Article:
Really, we did a lot of research and got a lot of inspiration from a lot of different wrestlers. I started working on this film back in 2002, so there was about a good six years of meeting people and talking to them. It seemed like the more of these guys we met the more cliché their stories became. Many of them had very similar things happen to them. So, we just sort of collected a lot of that stuff based on their stories and it turned into our character.

I think you really get an idea of the Ram’s iconic status, not only during the behind-the-scene wrestling scenes, but also when he’s interacting with the kids who live around him, and how they all see him as this hero. Did you ever have that growing up — someone you looked up to as larger than life?

That’s a good question. I’m sure characters like Batman and Superman and Spider-Man were heroes. When I was into wrestling I’m sure some of those guys were heroes, like Andre the Giant. But to be honest, not really. There was never someone who lived down the road from me who made that kind of impact.

You often hear the words “comeback” and “resurrection” to describe Mickey’s performance. Do you agree with these sentiments, and, if so, what exactly is he coming back from in your opinion?

Well, I think he took a long time off and spent about 15 years in movie jail. He had offended a lot of people and was difficult to work with, and it took him a while to figure out how to get everything back together. I think Mickey is back. So, in many ways, I think it is a comeback.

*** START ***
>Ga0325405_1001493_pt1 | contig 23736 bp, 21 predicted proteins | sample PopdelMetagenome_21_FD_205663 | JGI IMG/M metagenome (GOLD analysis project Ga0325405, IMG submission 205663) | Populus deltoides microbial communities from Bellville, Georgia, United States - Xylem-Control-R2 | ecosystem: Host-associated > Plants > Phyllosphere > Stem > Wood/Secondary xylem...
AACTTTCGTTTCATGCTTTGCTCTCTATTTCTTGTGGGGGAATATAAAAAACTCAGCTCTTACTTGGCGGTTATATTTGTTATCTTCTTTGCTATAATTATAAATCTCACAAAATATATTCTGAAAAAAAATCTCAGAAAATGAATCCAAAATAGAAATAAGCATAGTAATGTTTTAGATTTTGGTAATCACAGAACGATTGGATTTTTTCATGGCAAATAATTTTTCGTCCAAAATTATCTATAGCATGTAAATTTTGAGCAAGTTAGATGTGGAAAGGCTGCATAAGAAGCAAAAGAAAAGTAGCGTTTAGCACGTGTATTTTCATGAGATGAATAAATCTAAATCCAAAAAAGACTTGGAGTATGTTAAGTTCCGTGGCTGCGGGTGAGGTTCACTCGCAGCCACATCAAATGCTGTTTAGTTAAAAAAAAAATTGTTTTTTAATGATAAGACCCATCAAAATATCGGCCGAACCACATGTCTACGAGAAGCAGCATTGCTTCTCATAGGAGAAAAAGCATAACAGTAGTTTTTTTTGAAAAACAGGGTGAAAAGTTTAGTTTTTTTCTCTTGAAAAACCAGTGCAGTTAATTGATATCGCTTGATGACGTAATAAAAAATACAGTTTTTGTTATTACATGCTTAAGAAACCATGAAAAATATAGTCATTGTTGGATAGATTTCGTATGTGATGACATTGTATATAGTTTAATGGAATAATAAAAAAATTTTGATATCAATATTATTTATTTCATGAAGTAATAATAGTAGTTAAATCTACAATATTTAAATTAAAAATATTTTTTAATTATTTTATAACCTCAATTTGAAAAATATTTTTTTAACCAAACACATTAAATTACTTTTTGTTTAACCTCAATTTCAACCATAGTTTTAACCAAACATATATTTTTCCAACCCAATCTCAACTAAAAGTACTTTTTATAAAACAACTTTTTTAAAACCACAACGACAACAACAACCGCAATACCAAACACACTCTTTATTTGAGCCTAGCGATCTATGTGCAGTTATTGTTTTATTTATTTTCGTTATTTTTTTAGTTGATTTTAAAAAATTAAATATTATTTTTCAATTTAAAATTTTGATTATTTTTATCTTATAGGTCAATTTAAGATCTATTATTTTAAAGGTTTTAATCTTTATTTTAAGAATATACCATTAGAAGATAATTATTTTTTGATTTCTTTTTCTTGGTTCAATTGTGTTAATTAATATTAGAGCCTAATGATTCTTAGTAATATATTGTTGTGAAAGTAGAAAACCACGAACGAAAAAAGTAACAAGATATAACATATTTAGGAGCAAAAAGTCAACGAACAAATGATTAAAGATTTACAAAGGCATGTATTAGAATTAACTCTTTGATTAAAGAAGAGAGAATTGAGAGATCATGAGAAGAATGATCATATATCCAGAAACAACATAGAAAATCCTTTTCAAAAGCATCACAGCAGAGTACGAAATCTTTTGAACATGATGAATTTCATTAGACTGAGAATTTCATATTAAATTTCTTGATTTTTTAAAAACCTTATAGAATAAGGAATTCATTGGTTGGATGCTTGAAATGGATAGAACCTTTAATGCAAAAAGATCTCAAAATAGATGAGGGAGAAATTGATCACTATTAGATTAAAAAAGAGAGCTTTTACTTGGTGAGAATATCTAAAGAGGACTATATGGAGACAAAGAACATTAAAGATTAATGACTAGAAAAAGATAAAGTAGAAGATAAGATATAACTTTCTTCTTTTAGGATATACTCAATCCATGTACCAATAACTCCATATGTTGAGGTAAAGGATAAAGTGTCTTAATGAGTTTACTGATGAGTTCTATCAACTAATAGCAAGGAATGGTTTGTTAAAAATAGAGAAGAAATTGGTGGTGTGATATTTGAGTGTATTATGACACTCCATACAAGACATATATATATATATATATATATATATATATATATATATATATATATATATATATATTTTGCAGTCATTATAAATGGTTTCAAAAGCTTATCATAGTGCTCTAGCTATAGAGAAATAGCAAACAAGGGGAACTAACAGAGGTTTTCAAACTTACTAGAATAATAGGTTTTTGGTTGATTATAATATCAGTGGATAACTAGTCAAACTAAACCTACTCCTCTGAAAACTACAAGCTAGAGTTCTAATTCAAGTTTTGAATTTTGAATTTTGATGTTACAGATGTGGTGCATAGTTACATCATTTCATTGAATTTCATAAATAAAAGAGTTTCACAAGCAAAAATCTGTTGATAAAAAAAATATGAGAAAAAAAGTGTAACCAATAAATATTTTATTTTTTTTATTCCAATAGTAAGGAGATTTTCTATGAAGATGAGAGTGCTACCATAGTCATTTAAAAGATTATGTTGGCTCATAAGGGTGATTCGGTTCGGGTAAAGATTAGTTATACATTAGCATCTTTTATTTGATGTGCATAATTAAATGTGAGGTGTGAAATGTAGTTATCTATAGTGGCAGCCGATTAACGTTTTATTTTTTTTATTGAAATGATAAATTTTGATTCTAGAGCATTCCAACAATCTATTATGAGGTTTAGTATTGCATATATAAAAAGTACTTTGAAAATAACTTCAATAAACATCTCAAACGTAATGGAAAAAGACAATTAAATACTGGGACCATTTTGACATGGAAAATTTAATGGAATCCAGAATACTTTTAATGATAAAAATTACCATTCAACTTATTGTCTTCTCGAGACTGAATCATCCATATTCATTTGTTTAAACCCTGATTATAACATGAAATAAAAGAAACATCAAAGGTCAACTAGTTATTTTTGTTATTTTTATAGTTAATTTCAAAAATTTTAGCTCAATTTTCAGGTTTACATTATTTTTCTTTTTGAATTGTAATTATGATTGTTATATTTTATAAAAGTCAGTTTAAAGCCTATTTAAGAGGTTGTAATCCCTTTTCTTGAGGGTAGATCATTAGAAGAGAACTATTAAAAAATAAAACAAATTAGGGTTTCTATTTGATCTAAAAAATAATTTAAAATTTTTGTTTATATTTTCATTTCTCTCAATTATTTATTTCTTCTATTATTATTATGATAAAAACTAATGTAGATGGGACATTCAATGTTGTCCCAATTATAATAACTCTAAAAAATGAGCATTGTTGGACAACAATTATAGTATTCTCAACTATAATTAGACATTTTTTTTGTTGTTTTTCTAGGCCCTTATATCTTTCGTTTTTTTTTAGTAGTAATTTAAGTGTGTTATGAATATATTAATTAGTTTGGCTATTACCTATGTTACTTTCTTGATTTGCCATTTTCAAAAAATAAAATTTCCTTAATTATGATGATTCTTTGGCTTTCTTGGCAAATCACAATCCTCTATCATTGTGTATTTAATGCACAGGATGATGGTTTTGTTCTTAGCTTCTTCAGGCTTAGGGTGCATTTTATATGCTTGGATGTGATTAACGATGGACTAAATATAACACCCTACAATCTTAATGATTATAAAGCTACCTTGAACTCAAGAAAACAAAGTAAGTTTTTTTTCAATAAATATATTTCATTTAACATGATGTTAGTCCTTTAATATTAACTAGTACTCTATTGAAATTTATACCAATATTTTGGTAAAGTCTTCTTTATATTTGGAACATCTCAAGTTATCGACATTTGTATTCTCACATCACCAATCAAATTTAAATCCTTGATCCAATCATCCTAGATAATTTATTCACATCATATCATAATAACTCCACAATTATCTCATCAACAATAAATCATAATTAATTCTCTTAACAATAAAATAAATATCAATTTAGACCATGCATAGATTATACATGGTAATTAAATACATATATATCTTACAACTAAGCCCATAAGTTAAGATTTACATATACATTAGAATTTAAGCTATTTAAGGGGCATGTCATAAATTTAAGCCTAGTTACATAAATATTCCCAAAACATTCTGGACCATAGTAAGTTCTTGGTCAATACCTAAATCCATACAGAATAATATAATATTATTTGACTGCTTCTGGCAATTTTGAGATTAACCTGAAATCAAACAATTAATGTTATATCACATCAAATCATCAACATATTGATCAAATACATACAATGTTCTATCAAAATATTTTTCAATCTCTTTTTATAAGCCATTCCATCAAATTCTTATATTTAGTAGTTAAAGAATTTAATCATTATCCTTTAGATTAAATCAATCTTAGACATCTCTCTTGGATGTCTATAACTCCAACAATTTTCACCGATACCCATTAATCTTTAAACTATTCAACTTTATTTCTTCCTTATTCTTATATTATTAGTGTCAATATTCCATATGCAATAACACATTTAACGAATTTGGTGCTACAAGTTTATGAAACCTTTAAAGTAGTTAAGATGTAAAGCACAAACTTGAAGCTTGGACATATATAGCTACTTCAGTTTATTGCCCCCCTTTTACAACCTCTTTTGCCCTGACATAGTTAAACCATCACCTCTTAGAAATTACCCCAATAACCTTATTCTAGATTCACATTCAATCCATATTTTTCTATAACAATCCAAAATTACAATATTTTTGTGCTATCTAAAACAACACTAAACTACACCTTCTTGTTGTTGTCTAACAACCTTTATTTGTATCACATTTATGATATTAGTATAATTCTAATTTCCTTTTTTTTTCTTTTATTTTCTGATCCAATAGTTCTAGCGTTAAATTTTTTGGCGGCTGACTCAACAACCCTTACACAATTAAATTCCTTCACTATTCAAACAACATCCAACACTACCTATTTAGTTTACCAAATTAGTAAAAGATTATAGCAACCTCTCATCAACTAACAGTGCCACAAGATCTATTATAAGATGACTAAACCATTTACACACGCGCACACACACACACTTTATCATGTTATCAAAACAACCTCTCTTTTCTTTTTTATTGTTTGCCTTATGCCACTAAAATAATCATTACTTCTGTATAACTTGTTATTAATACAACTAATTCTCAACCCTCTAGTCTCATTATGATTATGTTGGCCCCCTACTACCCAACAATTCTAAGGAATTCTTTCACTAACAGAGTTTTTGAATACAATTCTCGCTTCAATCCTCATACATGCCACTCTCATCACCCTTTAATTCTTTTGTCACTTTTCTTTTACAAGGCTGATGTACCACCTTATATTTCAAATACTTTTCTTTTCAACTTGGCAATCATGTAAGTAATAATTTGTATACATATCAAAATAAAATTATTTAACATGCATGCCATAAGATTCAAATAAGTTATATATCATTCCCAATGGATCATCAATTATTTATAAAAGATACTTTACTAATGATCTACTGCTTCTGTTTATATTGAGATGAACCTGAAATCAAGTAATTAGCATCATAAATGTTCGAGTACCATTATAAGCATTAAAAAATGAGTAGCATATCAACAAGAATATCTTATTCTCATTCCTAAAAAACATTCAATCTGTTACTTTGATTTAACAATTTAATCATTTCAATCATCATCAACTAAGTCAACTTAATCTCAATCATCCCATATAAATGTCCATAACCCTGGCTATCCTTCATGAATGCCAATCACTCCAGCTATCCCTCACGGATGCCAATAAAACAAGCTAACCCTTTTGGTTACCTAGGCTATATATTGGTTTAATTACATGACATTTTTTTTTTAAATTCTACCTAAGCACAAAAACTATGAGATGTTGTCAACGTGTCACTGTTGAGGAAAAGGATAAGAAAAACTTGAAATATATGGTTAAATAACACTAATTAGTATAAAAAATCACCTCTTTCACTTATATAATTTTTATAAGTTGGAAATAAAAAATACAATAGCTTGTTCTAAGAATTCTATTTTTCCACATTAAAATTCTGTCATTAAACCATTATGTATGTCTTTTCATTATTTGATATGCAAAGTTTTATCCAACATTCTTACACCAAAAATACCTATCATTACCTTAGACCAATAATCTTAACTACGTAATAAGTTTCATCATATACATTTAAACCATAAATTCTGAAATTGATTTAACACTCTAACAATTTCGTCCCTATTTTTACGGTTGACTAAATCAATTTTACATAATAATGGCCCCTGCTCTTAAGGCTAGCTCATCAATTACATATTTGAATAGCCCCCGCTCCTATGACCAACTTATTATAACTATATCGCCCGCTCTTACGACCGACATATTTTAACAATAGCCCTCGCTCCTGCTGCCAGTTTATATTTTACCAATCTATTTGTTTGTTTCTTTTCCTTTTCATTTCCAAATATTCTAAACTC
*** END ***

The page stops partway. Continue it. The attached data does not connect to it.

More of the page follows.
I know many studios didn’t want to finance “The Wrestler” with Mickey in the lead role. Now, when you look at the character, it’s hard to imagine anyone else playing the Ram. Does this give you satisfaction, knowing you knew all along that this was the right choice?

Yes, ab-so-lute-ly! [Laughs] It was a hard role to cast. I had been a big fan of Mickey’s acting. I needed someone who could pull off the emotions and someone who could pull off all the physicality. There are not many actors out there that could do what Mickey did.

Were there any times during production you can recall where maybe you and Mickey weren’t on the same page and, if so, how were you able to resolve those instances? Were you able to match his intensity?

Well, you know, Mickey is always tough and challenging. I think every day it took a lot of conversation and dialogue. Ultimately, he’s like me. He’s a perfectionist and wants to get the best possible product onto the screen.

I’m sure it helped to allow him to stray from the script and make the character his own.

Yeah, there was a tremendous amount of improv. That was definitely the nature of the project. It was just letting Mickey unleash and watching what came out.